Where are all the > 25 wpm ops hanging out these days? Everyone I meet on CW been doing it for 50 + years, yet seem to have trouble at speeds > 25 wpm. OK. these people are getting up in the years and I totally get that. I'm not so fast at many things now days either! Not that I mind slowing down, but it's hard to develop your skill when hardly anyone is sending at 30 or 35 wpm anymore. Every now and then I run across someone who is awesome and puts me in my place and gives me a really good workout, however, that us more a rare exception than the rule.

    Cheers,
    KG5NII
     
    N3AB and WN1MB like this.
  2. W5WN

    W5WN Premium Subscriber QRZ Page

    I'm waiting for part 2, how you got into trouble with the FCC on 40 meter CW!
     
    AD5HR likes this.
  3. KW6LA

    KW6LA Ham Member QRZ Page

    Done my share of CW and I start with a ? , then QRL twice. If no answer bang away ..
     
  4. N7KO

    N7KO Ham Member QRZ Page

    If I may chime in, I am new to CW, still have most of my pin feathers. I am being taught to listen for a bit and if nothing is heard then send QRL? listen for a bit and send QRL? and listen a bit, and nothing heard go ahead send one CQ and one call sign, then listen for a bit if nothing is heard send a full round of CQ and call. I am sending at around 8 WPM so when I send a QRL? It does take up some time, I can see the gentleman's argument If busy you get back an abbreviated yes which is a C daw did daw dit so why not send the abbreviated QRL IE dit dit dit . Now some times when I send out a QRL? I receive back the letter I dit dit . I take it to mean go ahead the freq is yours, or is it a abbreviated C it is in use. Hope you all can instruct me on this. Thank you N7KO 73,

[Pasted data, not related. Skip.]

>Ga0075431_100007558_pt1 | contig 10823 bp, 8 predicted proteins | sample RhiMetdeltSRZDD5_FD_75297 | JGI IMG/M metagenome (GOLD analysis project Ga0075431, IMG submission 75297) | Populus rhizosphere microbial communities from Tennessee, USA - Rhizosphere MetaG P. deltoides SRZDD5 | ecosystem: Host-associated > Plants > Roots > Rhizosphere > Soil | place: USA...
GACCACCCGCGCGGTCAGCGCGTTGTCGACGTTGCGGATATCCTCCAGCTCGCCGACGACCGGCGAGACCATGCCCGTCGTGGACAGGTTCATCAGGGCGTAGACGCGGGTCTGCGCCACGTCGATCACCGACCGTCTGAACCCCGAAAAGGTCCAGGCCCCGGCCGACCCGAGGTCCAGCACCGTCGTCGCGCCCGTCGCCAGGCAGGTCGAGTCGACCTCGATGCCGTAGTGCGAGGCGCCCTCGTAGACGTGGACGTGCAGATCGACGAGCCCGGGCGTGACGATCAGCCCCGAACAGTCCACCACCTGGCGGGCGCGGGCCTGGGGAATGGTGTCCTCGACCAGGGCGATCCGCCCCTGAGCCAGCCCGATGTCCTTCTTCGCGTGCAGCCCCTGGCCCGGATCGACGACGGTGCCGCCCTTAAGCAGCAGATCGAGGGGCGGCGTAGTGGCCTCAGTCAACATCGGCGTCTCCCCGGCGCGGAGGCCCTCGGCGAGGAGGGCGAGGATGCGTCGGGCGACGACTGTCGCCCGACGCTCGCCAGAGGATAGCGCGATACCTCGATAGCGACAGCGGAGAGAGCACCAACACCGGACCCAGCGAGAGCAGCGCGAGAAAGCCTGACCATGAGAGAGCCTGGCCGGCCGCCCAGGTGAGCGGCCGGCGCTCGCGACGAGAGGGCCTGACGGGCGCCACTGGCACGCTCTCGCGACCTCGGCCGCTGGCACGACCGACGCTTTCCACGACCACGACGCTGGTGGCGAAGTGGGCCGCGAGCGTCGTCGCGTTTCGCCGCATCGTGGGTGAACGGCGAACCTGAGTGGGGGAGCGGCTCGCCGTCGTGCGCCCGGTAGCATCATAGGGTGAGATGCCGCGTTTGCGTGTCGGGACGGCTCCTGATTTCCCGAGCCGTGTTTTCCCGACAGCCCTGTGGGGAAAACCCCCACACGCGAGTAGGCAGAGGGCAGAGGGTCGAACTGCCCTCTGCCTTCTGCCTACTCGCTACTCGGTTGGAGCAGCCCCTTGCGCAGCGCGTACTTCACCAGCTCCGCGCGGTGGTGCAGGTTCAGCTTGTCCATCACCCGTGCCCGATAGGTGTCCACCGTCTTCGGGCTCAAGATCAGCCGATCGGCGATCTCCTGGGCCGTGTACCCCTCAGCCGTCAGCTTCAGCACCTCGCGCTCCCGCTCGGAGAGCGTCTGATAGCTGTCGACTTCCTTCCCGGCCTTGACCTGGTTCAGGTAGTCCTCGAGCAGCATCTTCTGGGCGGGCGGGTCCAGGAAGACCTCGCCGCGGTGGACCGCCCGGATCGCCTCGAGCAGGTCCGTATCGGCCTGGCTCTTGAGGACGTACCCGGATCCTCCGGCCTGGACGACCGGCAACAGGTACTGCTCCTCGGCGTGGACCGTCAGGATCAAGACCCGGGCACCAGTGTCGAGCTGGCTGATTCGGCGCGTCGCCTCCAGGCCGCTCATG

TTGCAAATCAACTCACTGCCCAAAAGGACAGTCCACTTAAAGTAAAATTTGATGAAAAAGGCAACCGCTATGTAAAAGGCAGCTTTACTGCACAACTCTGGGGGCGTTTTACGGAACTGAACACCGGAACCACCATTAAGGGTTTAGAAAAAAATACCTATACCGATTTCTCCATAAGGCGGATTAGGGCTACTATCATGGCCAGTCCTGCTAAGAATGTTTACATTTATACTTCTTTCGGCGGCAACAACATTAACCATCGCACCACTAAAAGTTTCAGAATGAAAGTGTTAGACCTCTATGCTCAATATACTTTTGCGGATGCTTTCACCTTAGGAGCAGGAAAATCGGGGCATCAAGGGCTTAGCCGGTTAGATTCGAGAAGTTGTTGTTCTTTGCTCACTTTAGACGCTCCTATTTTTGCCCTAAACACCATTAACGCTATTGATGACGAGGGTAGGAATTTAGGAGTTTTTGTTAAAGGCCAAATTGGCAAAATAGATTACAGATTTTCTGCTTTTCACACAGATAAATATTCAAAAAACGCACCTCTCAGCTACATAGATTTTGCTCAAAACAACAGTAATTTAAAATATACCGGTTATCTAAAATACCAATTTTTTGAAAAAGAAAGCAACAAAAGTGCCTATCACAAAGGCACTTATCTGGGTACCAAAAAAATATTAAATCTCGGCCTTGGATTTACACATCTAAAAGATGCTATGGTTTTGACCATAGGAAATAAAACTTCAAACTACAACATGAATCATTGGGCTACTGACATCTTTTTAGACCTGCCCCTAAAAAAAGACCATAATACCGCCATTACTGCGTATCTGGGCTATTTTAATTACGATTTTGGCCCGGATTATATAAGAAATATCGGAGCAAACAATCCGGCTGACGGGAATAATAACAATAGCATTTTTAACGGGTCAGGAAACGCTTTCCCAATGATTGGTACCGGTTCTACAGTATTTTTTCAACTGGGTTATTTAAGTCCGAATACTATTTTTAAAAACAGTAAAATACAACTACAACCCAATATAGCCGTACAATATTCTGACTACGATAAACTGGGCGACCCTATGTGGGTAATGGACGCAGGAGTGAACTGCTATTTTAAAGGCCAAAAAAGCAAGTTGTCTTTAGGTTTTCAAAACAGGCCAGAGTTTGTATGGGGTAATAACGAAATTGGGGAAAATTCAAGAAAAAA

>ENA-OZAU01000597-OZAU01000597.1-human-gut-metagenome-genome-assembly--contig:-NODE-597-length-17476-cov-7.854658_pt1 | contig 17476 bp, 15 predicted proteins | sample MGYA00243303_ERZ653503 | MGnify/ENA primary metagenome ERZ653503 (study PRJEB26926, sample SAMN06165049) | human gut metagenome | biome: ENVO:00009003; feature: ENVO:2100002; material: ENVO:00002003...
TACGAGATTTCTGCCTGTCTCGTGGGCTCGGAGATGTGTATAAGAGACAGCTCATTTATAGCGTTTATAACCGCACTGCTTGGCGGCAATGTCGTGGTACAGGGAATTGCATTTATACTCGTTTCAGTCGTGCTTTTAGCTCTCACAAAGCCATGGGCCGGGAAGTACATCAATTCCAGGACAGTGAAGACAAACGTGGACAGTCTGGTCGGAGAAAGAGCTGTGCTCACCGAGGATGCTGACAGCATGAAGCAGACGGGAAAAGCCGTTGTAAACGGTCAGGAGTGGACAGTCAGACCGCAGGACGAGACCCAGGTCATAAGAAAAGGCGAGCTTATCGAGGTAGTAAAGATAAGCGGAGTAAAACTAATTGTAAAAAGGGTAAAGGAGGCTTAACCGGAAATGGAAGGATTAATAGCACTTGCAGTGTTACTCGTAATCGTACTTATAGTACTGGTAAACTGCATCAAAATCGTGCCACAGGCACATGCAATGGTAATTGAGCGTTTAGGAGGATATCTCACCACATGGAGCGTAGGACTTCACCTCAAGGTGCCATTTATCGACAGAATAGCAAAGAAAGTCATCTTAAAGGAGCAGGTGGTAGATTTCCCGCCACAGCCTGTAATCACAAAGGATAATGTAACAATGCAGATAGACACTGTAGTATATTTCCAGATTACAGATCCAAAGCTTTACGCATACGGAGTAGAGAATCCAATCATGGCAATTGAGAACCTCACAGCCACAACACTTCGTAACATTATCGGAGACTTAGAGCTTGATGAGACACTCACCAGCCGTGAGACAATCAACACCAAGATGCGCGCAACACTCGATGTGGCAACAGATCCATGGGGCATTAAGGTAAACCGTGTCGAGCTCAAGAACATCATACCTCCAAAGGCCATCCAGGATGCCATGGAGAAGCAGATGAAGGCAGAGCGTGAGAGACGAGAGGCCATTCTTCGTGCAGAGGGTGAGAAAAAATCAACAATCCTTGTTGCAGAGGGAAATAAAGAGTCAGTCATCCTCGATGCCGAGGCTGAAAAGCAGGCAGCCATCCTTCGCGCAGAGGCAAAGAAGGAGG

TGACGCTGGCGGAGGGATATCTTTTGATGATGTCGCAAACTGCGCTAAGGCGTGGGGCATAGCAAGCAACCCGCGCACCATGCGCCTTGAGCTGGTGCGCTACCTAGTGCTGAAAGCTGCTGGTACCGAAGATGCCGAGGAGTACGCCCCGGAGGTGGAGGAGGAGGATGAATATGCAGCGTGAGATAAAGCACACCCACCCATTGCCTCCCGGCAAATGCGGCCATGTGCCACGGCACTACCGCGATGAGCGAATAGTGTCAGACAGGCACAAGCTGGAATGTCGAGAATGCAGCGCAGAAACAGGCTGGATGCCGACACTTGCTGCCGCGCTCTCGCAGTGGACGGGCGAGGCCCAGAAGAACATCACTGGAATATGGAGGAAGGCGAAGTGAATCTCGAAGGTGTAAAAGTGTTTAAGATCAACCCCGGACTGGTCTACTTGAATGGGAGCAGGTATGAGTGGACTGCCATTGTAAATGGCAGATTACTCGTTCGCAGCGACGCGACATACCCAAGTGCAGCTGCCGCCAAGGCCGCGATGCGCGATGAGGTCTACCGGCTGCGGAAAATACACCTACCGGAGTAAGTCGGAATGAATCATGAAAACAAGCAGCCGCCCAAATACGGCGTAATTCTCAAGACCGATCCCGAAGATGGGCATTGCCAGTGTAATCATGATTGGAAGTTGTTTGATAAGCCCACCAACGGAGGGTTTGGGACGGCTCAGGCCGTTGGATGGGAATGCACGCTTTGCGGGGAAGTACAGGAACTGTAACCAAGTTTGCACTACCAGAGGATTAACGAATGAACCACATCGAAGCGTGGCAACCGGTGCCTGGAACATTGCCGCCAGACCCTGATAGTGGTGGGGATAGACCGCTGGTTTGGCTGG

5. KB4QAA

    KB4QAA XML Subscriber QRZ Page

    Spend a minute or so listening. If you don't hear anything, Send your CQ. If the frequency is in use, the other parties will let you know. Send a RR or SRI, and shift freqs.